India declines comment on NASA’s anti-satellite criticism

Jim Bridenstine says the debris of the satellite is too high in orbit. (AFP/File)
Updated 03 April 2019
0

India declines comment on NASA’s anti-satellite criticism

  • NASA administrator said the debris left behind with the satellite will pose a threat to the International Space Station
  • India’s External Affairs Ministry said the debris would deteriorate and fall to Earth in weeks

NEW DELHI: India has declined comment on a statement by US space officials that India’s recent test of an anti-satellite weapon has created debris that could threaten the International Space Station.
India’s Defense Ministry spokesman Aman Anand says there is no official response to NASA administrator Jim Bridenstine’s statement at a town hall event in Washington on Monday.
Bridenstine said in shooting down one of its own satellites with a rocket last week, India had left debris high enough in orbit to pose a risk to the International Space Station.
India’s External Affairs Ministry in a statement after the March 27 test said that whatever debris generated would decay and fall back to Earth within weeks as the test was in the lower atmosphere.


North Korea faces lowest crop harvest in 5 years, widespread food shortages -UN

Updated 15 min 58 sec ago

North Korea faces lowest crop harvest in 5 years, widespread food shortages -UN

  • South Korea has pledged to provide 50,000 tons of rice aid to its northern neighbor through the UN World Food Programme
  • Sporadic famines are common in North Korea, although a severe nationwide famine in the 1990s killed as many as a million people
SEOUL: North Korea’s crop production this year is expected to drop to its lowest level in five years, bringing serious shortages for 40 percent of the population, as a dry spell and poor irrigation hit an economy already reeling from sanctions over its weapons programs, the United Nations said on Thursday.
In its latest quarterly Crop Prospects and Food Situation report, the UN Food and Agriculture Organization (FAO) said the poor harvest of the country’s main crops, rice and maize, means 10.1 million people are in urgent need of assistance.
“Below-average rains and low irrigation availability between mid-April and mid-July, a critical period for crop development, mainly affected the main season rice and maize crops,” the FAO said. The report, which covers cereal supply and demand around the world and identifies countries that need external food aid, didn’t disclose detailed estimates of production by volume.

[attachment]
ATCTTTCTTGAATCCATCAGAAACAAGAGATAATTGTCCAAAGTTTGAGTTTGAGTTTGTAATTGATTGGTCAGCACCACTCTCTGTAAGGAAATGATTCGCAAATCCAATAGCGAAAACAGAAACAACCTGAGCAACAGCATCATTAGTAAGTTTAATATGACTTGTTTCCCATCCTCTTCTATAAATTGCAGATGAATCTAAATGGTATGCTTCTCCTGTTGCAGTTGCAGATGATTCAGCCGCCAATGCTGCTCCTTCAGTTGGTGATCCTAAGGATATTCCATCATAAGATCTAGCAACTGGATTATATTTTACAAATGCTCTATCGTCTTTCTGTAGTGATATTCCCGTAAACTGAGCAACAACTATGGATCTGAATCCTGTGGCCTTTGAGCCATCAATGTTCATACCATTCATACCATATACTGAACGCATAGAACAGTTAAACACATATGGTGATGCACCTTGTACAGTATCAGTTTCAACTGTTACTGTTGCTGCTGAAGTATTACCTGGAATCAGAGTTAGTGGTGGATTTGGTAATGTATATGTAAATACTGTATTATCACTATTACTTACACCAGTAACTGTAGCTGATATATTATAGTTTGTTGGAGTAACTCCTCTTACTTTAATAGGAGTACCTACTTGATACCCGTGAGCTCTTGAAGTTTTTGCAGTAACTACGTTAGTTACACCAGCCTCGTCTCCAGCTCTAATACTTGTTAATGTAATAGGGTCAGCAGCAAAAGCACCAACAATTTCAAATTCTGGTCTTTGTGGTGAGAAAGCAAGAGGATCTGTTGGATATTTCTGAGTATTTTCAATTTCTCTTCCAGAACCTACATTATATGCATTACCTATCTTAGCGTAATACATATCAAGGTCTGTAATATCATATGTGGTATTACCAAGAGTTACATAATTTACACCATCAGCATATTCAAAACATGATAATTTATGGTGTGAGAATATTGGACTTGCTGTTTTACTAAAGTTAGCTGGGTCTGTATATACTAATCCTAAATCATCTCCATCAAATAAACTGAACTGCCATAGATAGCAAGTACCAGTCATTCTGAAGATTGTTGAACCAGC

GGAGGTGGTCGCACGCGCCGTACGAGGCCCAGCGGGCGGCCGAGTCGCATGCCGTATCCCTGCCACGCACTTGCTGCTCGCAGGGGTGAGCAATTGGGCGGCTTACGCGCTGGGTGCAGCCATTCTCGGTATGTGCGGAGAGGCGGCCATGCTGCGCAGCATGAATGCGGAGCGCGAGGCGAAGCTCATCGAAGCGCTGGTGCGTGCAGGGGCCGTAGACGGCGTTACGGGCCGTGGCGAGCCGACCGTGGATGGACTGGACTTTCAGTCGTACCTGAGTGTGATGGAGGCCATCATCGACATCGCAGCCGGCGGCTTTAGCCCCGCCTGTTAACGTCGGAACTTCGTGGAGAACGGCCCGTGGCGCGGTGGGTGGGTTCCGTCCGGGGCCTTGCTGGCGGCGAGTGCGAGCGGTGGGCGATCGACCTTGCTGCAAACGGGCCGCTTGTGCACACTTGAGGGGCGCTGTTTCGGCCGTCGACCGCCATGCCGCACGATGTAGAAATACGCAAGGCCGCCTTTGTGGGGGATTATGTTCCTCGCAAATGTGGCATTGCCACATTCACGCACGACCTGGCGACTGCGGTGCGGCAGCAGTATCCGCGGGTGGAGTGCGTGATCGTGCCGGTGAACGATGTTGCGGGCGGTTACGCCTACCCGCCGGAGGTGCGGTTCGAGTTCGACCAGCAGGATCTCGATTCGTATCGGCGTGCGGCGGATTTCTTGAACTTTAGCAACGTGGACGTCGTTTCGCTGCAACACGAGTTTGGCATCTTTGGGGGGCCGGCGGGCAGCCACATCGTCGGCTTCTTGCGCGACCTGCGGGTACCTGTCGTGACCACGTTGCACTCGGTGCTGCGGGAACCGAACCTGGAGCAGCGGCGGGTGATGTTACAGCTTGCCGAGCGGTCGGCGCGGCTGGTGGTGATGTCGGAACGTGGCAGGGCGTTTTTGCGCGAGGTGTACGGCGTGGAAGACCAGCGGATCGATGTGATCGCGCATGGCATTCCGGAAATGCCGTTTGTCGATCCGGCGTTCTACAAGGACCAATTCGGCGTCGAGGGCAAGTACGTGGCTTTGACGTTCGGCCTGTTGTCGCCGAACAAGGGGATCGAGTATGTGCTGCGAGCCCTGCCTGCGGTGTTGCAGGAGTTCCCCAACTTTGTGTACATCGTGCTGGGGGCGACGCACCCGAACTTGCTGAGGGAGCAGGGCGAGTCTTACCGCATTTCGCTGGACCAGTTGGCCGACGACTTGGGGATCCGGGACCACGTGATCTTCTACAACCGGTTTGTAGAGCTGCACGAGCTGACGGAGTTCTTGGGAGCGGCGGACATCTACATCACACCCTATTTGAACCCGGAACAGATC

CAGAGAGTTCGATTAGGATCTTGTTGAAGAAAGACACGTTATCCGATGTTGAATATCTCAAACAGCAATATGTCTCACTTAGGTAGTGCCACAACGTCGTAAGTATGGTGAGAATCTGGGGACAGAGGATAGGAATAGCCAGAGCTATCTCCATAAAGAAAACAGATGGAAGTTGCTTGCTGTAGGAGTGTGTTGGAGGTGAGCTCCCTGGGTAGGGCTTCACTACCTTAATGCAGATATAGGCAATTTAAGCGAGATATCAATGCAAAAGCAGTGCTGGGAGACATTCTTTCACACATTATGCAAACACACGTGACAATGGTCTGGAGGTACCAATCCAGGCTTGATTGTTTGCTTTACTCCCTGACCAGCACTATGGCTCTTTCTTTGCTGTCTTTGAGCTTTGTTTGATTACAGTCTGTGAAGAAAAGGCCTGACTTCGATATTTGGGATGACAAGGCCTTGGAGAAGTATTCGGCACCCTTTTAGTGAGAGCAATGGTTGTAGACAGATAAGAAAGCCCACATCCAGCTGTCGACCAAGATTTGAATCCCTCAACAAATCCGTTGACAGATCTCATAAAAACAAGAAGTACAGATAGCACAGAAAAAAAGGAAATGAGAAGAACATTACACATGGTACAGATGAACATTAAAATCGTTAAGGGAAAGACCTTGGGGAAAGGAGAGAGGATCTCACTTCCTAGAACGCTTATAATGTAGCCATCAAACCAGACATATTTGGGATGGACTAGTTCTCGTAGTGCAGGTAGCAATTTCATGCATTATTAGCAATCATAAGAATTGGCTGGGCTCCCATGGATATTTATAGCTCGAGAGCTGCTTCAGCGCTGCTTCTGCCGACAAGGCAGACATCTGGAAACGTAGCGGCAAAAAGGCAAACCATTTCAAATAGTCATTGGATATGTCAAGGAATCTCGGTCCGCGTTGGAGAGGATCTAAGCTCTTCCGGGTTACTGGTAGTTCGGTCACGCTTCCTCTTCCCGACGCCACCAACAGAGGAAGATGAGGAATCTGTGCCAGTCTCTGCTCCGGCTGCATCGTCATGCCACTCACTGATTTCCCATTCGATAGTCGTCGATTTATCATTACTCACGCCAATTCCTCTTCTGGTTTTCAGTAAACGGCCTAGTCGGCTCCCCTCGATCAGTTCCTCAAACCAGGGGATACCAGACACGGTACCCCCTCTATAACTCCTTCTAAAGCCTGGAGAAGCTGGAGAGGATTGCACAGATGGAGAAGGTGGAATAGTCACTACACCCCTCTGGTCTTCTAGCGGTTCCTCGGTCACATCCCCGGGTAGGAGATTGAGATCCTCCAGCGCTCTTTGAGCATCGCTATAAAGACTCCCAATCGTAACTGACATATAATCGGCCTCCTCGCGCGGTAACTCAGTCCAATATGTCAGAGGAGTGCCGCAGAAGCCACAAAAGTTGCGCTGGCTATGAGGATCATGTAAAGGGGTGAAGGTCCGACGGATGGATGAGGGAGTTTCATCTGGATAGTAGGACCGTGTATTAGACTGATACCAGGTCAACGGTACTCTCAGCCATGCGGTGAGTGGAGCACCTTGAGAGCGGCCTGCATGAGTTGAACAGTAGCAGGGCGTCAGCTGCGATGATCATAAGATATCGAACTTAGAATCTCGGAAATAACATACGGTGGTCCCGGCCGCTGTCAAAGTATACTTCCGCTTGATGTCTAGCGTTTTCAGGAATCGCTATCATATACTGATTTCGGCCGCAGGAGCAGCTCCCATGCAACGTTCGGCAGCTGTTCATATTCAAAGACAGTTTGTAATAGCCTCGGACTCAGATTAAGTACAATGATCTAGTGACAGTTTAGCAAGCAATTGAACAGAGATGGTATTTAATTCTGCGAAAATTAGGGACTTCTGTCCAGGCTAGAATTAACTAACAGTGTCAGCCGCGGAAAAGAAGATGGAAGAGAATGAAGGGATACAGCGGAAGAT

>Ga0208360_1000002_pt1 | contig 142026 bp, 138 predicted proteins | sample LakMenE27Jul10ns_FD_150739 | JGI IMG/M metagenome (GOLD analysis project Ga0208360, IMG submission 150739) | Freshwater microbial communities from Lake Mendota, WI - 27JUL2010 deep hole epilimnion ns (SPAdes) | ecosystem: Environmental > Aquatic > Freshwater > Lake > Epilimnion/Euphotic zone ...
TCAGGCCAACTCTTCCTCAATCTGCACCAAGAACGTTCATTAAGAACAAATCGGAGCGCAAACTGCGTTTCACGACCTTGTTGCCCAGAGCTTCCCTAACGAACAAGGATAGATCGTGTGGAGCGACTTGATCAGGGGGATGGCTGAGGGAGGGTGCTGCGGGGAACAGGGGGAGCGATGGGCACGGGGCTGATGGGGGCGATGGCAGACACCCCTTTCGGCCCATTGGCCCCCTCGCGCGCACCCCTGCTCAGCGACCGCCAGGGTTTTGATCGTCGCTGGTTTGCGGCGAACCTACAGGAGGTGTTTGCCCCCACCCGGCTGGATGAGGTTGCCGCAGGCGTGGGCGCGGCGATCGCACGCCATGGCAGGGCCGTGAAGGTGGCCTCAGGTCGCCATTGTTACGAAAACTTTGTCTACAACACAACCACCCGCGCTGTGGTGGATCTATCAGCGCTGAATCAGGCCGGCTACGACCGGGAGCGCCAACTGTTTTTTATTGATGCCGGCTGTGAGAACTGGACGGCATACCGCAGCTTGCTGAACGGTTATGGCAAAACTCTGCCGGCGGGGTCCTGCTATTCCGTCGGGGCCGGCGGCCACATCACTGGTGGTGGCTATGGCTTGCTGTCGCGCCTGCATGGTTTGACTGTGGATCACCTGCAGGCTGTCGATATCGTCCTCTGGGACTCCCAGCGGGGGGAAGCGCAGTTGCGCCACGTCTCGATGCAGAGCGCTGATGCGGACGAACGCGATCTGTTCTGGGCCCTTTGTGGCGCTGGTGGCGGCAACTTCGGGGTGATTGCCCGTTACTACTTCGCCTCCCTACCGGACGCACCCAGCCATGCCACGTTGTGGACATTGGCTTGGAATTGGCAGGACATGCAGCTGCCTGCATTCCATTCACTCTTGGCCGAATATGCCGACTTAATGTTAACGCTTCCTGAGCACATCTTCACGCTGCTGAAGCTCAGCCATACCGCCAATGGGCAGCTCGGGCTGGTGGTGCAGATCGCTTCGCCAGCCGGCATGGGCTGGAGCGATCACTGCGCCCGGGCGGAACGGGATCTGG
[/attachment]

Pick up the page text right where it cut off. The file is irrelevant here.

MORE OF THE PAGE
North Korea has long struggled with food shortages and a dysfunctional state rationing system, and state media has in recent months warned of drought and other “persisting abnormal phenomena.”
The crops shortfall comes as the country bids to contain the spread of African swine fever in its pig herd, following confirmation of a first case in May.
The disease, fatal to pigs though not harmful to humans, has spread into Asia — including South Korea — since first being detected in China last year, resulting in large-scale culls and reduced production of pork, a staple meat across the region including in North Korea.
The FAO report followed earlier UN assessments this year that the isolated country’s food production last year fell to its lowest level in more than a decade amid a prolonged heatwave, typhoon and floods.
South Korea has pledged to provide 50,000 tons of rice aid to its northern neighbor through the UN World Food Programme (WFP). But its delivery has been delayed by Pyongyang’s lukewarm response amid stalled inter-Korean dialogue and denuclearization talks with the United States, Seoul officials said.
In July, the North’s official KCNA news agency said a campaign to mitigate the effects of drought was under way by digging canals and wells, installing pumps, and using people and vehicles to transport water.
But North Korea has told the United Nations to cut the number of its staff it deploys in the country for aid programs. citing the “politicization of UN assistance by hostile forces.”
Sporadic famines are common in North Korea, but observers said a severe nationwide famine in the 1990s killed as many as a million people.